Switzerland may be Europe’s most beautiful vacation spot. And your trip will be memorable and amazing, especially if you’re well-prepared.
The land of breathtaking views, freakishly clean streets, iconic red choo choo trains, chocolate (that isn’t necessarily kosher) and punctuality.
I grew up in the city of Lugano which is in south of Switzerland. It’s really not a typical Swiss town and I do not speak Swiss German at all (we grew up speaking Italian). But, come every spring, without fail, I start getting dozens of this type of phone calls:
“Soooo, my neighbors sisters husbands nephew told me you grew up in Switzerland. We are traveling there this summer. Can you help me figure out a few things?”
I am always happy to help. I know how daunting it feels to travel to a foreign country. I figured, let me share whatever I know on a post, and hopefully, it may help a few of you.
And it will also be easier for me to simply forward this post to anyone who calls me in the future.
Traveling to the mountains in Switzerland:
When traveling to Switzerland you will most likely fly into Zurich Airport. You will also, most likely, either take a train or rent a car to get to the mountain resorts (think Davos, St. Moritz, Arosa, Zermatt…the list goes on and on); they’re all beautiful locations and all really far from the airport (an average of 3-4 hours of additional travel).
Now, if you are renting a car, you might not have room for the luggage.
If you are traveling by train, you might not want to shlep said luggage on the trains. (Remember, most times you need to change trains once or even twice) and although the SBB (Swiss railroad) does allow for luggage on trains, it’s not practical.
So here’s the solution:
Fly Rail (see link here for how to order the passes)
When flying to Switzerland from any airport and any airline, your baggage travels directly to your Swiss destination via Zürich Airport. Regardless of which airline you fly with, upon arriving at your Swiss airport, simply catch your train and your baggage is automatically forwarded to your Swiss resort — no waiting at the luggage carousels and carrying heavy suitcases, skis, etc… Someone will collect your tagged luggage and put it on a train to your final destination.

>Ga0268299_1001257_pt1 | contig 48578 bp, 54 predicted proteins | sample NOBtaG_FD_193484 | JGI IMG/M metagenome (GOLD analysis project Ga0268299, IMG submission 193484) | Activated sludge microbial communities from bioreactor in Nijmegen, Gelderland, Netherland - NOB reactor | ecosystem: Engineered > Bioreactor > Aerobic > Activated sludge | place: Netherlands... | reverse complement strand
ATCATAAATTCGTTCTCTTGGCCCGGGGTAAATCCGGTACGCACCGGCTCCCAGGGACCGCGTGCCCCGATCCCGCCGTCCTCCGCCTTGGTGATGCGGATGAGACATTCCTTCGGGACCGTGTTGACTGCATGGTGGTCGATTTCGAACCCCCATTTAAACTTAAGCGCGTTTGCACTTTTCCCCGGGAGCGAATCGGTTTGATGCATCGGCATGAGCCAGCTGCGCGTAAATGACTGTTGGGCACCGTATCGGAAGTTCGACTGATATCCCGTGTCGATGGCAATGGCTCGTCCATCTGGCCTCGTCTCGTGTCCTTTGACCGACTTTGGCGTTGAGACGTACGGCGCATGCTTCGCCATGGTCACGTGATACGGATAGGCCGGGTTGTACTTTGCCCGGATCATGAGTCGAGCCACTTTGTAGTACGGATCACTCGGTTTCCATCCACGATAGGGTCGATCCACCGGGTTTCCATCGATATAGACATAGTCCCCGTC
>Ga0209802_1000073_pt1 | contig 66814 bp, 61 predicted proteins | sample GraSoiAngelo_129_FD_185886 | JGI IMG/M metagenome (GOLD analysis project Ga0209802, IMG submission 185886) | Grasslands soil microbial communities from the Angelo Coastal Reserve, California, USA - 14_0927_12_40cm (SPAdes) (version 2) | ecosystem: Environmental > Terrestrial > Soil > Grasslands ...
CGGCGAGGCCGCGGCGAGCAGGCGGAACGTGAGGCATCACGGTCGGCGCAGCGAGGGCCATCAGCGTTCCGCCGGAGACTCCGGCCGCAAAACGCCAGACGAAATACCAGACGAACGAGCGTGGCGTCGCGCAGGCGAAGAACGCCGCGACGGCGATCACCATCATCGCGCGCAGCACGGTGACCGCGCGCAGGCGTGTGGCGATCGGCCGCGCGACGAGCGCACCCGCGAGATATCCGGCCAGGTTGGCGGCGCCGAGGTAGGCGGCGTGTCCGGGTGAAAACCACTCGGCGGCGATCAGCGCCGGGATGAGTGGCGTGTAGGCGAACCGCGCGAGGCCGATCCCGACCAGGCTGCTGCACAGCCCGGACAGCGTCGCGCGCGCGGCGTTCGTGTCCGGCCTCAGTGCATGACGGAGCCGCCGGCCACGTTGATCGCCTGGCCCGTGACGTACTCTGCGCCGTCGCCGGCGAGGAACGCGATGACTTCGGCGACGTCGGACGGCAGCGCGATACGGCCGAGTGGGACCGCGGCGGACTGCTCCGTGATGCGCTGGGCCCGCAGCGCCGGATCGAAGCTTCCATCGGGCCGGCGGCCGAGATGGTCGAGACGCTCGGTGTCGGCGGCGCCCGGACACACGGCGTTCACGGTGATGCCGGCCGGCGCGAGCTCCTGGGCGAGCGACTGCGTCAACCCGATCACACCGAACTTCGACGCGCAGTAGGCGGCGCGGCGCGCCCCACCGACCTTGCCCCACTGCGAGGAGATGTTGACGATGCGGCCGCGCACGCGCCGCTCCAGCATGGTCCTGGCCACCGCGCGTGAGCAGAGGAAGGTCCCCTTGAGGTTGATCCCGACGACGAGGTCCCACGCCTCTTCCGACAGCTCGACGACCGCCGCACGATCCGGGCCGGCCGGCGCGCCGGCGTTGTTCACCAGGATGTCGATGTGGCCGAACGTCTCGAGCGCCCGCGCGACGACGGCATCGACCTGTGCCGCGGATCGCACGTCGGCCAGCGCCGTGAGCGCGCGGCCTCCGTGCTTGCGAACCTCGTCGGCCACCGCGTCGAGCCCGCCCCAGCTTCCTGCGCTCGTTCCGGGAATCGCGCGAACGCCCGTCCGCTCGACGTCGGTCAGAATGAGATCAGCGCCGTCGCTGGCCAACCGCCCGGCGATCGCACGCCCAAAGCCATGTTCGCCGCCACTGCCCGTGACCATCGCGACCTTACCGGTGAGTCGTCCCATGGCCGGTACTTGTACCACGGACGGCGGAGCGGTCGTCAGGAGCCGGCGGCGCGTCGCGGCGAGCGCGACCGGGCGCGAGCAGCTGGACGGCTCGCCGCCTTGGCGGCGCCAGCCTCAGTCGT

What’s the catch?
1- You need pay for every piece of luggage (approx $35)
2- You need to order the passes at least a week or more in advance and tag the luggage before you check it in.
3- Your luggage will only arrive to your final destination the FOLLOWING DAY. Which is fine, mostly. Just remember to pack pajamas, a change of clothing in your carry-on, and other necessities like enough baby formula and diapers. (Talking from experience here. Also, see below “Watch Out for Closing Times.” It wasn’t funny at the time. Now it’s a good tale.)
Bottom line, worth it.
But, if you miss this opportunity, you can always collect your luggage at the airport and check it in by the railway for about 12 CHF a piece. The railway will put it on the cargo trains and bring it to your destination and you will ride the train comfortably without worrying about shlepping. This service is only available if you are traveling by train, they will ask to see your train ticket.
For all train related prices, schedules and questions see SBB website here.
If you will be traveling a lot by train, it might be worthwhile to purchase what they call a “Half Fare Travelcard” which makes all train rides half price. This card does not work on most cable cars; it’s primarily for trains. So use the SBB site to figure out if it is worthwhile.
There’s another option called “Swiss passes” which you can choose if you want to purchase 3 or 5 days. It might be worthwhile depending on the length of your trip. See here for more info on that.